By this means the salinity potential between low salinity reservoir and high salinity reservoir can be maintained. We propose to employ magnetic field to control the movement of bacteria.
Similar to the design of mixing-entropy battery, in power generation, high salinity sodium solution and low salinity solution from reservoir respectively are alternatively flushed to power generation compartment cycle by cycle. After power generation, solutions are collected in high salinity collection tank and low salinity collection tank respectively. These two tanks are also connected by a pipeline, which allows bacteria to move from high salinity solution towards low salinity solution while releasing chloride ions in dark. All bacteria, solution and materials are returned back to reservoirs respectively to repeat the recycling process.
In order to prove the concept of controlled cell movement, we performed this assay. Rapid uni-directional movement of living cells in a controlled manner continuously provides concentration gradient of the solution. The gradient is important for electricity generation. Once we could control the site where bacteria absorb Cl- and the site where bacteria release Cl-, a concentration gradient of Cl- could be maintained which is critical for a constant electricity generation.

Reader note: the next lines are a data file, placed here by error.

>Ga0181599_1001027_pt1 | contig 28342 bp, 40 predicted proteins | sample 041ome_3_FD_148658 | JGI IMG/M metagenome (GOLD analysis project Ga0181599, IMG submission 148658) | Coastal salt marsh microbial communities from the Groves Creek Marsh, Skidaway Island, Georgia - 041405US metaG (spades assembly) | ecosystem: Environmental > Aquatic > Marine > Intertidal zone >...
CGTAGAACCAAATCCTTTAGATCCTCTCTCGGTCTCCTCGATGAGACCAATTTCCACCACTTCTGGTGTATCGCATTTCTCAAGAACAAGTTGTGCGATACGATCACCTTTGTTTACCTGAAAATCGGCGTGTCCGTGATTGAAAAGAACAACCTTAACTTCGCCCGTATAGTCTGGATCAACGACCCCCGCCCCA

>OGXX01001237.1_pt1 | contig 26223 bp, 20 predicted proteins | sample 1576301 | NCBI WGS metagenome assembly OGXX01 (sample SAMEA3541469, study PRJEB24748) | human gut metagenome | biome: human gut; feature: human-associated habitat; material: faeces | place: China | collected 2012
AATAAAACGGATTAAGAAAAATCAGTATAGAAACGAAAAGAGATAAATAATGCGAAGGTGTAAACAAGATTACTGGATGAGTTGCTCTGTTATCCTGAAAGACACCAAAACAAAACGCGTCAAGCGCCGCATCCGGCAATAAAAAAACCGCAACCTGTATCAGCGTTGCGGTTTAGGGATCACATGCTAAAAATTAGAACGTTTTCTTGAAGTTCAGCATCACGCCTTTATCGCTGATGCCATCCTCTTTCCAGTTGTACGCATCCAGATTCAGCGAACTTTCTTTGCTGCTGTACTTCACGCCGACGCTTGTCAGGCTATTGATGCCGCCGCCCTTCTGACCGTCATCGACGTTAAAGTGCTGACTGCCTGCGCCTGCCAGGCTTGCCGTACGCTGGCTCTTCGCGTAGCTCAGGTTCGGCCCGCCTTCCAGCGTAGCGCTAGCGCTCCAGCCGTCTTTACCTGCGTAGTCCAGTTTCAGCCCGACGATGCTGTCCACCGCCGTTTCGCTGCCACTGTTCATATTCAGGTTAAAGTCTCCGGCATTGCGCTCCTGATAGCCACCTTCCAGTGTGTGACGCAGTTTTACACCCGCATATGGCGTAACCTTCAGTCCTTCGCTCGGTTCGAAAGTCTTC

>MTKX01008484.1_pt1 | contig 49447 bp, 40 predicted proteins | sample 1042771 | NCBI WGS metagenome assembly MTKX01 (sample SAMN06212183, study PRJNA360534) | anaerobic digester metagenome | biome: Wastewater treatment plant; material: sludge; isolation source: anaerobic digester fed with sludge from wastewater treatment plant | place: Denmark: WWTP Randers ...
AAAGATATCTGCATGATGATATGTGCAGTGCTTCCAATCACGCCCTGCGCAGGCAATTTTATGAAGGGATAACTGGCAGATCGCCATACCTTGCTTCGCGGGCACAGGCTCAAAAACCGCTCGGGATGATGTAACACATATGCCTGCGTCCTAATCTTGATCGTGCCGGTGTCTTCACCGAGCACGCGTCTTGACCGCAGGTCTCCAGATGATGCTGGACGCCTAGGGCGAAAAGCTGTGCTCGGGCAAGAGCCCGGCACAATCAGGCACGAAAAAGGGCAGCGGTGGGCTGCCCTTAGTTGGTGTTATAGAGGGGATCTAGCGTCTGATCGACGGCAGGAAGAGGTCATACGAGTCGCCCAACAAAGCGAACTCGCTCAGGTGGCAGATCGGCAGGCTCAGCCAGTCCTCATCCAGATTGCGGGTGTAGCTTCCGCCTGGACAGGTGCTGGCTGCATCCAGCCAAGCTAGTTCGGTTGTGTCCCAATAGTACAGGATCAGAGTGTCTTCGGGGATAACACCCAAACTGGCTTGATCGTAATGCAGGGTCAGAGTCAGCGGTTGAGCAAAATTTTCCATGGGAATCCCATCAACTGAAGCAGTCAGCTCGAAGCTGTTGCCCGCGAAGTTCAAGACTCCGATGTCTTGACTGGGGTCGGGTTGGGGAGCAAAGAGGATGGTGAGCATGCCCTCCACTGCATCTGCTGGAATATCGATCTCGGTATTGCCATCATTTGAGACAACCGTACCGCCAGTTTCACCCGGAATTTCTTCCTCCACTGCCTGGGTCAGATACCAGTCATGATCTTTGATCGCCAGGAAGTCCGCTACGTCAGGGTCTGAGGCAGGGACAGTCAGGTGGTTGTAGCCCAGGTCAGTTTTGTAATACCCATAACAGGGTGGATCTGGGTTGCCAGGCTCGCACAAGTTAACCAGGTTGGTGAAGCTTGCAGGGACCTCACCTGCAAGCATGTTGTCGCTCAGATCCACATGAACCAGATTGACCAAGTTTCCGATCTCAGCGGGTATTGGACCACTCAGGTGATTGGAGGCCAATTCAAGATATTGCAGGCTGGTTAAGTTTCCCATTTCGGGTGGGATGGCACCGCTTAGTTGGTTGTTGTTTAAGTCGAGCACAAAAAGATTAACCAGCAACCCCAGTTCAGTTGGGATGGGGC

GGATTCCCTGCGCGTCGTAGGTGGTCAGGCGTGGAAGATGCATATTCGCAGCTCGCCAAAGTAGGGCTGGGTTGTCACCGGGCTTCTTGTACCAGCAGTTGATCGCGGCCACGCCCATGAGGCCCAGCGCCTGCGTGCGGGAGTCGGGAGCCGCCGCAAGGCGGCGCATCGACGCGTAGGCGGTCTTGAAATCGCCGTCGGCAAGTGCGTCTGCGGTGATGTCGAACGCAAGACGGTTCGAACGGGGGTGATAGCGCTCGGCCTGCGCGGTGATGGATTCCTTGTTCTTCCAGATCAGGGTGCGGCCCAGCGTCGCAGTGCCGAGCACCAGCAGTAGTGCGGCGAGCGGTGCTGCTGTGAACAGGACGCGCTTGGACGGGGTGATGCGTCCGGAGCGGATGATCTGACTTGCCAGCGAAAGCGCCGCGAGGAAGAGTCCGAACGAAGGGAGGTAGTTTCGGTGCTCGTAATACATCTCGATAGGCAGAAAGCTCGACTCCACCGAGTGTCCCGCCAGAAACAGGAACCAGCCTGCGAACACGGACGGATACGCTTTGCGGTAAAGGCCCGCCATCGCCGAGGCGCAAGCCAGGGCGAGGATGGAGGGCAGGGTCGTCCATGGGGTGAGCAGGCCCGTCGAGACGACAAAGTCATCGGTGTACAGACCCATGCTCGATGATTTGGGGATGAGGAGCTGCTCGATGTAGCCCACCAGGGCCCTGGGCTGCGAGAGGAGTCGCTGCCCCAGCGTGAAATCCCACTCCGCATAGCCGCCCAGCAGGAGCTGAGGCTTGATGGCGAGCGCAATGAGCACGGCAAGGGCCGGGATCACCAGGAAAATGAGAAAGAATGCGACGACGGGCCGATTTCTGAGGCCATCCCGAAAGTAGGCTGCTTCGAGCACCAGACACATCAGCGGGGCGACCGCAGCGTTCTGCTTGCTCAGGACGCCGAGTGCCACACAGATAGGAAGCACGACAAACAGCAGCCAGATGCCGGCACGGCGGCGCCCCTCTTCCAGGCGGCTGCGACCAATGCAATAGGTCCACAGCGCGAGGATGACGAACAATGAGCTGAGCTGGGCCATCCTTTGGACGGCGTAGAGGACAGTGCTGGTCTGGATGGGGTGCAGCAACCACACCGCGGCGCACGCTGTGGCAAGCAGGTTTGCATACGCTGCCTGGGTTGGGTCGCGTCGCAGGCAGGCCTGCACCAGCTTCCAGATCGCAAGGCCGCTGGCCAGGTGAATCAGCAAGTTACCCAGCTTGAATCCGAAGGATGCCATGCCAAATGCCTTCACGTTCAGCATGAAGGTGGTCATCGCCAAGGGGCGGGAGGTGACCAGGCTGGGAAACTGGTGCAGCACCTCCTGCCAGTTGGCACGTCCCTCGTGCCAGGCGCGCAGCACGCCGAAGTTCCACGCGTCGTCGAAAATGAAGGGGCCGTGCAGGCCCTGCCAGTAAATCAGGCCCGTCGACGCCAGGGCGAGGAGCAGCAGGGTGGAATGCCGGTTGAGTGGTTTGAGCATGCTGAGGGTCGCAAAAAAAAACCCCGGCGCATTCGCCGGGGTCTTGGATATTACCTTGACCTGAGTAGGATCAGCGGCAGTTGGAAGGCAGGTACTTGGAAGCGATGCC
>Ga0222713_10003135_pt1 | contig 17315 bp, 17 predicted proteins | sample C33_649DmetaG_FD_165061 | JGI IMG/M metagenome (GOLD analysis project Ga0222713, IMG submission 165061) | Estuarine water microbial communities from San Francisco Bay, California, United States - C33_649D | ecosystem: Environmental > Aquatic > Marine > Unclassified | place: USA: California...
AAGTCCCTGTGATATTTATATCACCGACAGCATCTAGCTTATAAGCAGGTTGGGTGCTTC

The strategy for controlling cell movement is through providing a steady attractive force which directs the cell movement. Micro-magnetic particles which contains anti-E.coli antibody allow E.coli to attach to the particle. Once the bacteria attach to the particle, we can attract the bacteria by a magnetic field.
In our proof-of-concept design, we first mixed and incubated the antibody-tagged micro-magnetic particles and the bacteria with RFP Coding Device (BBa_J04450). After the incubation, bacteria would attach on the particles to form bacterial complexes. The complexes could be isolated by magnetic field. The complexes were then added to a salt solution for illustrating our biobrick BBa_K559010 functioning under NaCl solution. A magnetic field was applied again to remove the bacterial complexes from the solution.
Fig. 9. This is the microscopic view of the bacteria with RFP Coding Device (BBa_J04450) coated on antibody-tagged micromagnetic particles
The results show magnetic field controlled the movement of the bacteria being captured and moved by our control.
In our method, we use 5ug of antibodies tagged on magnetic particles to capture the bacteria. Without magnetic complex capturing bacterial cell, the O.D. 600 after 1 hour incubation did not change much. While, with magnetic complex capturing bacterial cells, the O.D. 600 after 1 hour incubation change around 0.2, that is 4x107 cells/ug antibodies used.
Fig. 10. Under magnetic attraction (magnet was located on the right side), the bacterial complex started to move, shown by the red arrow.